Originally posted on Buffalo Wins  |  Last updated 2/15/12

The Core of the Buffalo Sabres is a reference to the players this team has been (and will continue to be) built around. Vanek, Pominville, Stafford, Roy, Gaustad, and Miller are the team’s core players. It would be hard to reference the core without discussing the architect of the core, Darcy Regier, and the team’s coach, Lindy Ruff.

Regier is the rare general manager in sports that has a personal connection to every single player in the organization. How many general managers in professional sports can say they drafted or traded for every single player in the organization? Darcy Regier can, and while it’s easy (and correct) to be disappointed with the team’s players, the blame should be shared by all parties involved.

Regier’s reluctance to make a trade is mind-boggling. General managers, think Tom Donahoe, Jerry Jones, Billy Beane, Brian Cashman, and Brian Burke, are generally predictable, and dare I say, “active.” With Regier, we need not predict the future; it’s our instincts as fans to assume that we should expect the same old Darcy to stand pat in the next two weeks. Sure, Brad Boyes could go out for a draft pick. Marc-Andre Gragnani might get waived. Paul Gaustad could get traded. But here’s what our instincts tell us from the many years of observing and analyzing Darcy Regier: Rick Nash ain’t coming through that door. Nor is Jeff Carter, Ryan Getzlaf, or Patrick Kane. And they’re not coming to Buffalo because rival GMs hang up their phones when the proposal starts with “How much do you like Drew Stafford and Andrej Sekera?”

The fact is that unlike during the Golisano years, where players were allowed to walk before they became too costly to the bottom line, Regier is married to players because of the disastrous contracts to which he signed them. Scott Gomez and Brian Campbell, two players who possess horrendous contracts, were traded, so while it is fair to assume players like Drew Stafford or Ville Leino could be dealt, why would anyone believe they would be?

These players will be around because Darcy Regier will be around, and we know that as long as Darcy Regier is around, Lindy Ruff will be, too. Regier loved Drew Stafford enough to draft him in the first round. Not to be an armchair quarterback, but was I the only one who was screaming last year to trade Stafford while his value was at an all-time high? Was it impossible to believe that the only thing Stafford “got” last year was that to get paid in the NHL you have to put up big numbers in a contract year?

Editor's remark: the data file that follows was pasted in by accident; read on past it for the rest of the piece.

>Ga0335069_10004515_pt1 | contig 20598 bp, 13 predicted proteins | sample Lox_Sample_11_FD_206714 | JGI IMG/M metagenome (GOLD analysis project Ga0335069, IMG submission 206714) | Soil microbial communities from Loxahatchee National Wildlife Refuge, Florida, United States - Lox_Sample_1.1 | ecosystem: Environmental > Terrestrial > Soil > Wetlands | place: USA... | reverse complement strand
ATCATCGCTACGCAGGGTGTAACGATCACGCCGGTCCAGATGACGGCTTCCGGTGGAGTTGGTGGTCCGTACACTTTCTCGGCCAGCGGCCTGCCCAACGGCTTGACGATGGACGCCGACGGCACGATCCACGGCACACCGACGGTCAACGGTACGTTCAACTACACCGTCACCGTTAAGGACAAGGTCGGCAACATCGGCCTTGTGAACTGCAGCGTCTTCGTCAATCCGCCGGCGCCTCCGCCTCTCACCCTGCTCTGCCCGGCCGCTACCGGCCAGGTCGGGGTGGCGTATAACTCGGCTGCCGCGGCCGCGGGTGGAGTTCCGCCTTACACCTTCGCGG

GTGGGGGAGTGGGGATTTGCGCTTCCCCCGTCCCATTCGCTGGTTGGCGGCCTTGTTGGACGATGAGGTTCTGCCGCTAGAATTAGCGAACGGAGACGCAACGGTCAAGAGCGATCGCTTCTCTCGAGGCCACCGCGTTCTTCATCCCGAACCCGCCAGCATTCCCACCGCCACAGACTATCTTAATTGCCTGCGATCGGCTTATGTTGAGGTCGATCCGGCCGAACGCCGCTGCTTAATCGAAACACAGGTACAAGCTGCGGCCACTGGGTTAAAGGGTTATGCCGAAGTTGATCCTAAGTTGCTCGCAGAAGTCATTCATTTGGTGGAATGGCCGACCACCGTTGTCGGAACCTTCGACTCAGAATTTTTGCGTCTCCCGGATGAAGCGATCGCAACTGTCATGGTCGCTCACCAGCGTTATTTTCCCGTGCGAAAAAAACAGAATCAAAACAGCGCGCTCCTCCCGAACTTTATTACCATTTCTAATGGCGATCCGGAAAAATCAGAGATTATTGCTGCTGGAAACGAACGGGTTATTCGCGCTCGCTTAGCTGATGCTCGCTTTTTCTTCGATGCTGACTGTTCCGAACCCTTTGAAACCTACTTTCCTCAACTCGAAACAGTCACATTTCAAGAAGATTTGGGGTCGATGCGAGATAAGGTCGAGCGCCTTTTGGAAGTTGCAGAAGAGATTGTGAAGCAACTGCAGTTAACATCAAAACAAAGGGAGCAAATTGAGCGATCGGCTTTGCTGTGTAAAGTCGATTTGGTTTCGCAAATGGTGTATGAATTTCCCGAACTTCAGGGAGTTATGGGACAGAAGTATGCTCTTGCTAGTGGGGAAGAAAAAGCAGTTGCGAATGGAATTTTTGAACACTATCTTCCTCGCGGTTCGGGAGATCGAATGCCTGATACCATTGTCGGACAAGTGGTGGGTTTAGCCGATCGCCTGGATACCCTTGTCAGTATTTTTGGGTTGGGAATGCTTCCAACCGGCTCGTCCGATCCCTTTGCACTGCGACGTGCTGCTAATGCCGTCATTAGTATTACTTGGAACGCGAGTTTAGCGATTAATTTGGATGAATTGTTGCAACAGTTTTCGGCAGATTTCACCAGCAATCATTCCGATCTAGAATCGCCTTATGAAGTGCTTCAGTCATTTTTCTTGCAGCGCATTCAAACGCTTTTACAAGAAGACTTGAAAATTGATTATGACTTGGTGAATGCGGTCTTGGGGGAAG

Maybe I’m giving Stafford too much credit; his agent surely explained that premise to Drew. Ville Leino knocked Regier’s socks off during last year’s playoffs, and he was given a long-term high priced deal to play out of position at center. I was baffled by that deal. After watching the playoffs against Philly last season, I didn’t think “Man, that Leino guy needs to be our number 1 center,” I thought, “I hate Mike Richards, but how much better would we be with him on our team?”

Then again, only one GM in the league thought Leino was a number 1 center, unlike others who assumed he was a decent winger who played with two solid players in Danny Briere and Scott Harnell. Andrej Sekera’s rollercoaster ride as a Sabre resulted in a four year contract extension this offseason. A friend of mine routinely calls Sekera “Tragic,” a moniker created after an accumulation of mind-boggling decisions #44 makes on a routine basis. Tragedy seems a fitting word when discussing Stafford, Leino, and Sekera.  

 Square peg, meet round hole.

Lest we absolve Lindy Ruff of his sins.

The coach’s message fell on deaf ears this year for far too long. The core players have played for Ruff for their entire NHL careers. The same message has been repeated to certain players for years.

“Derek, would it bother you to play harder.”

“Thomas, don’t be so down on yourself.”

“Drew, do you care about anything aside from strumming your guitar?”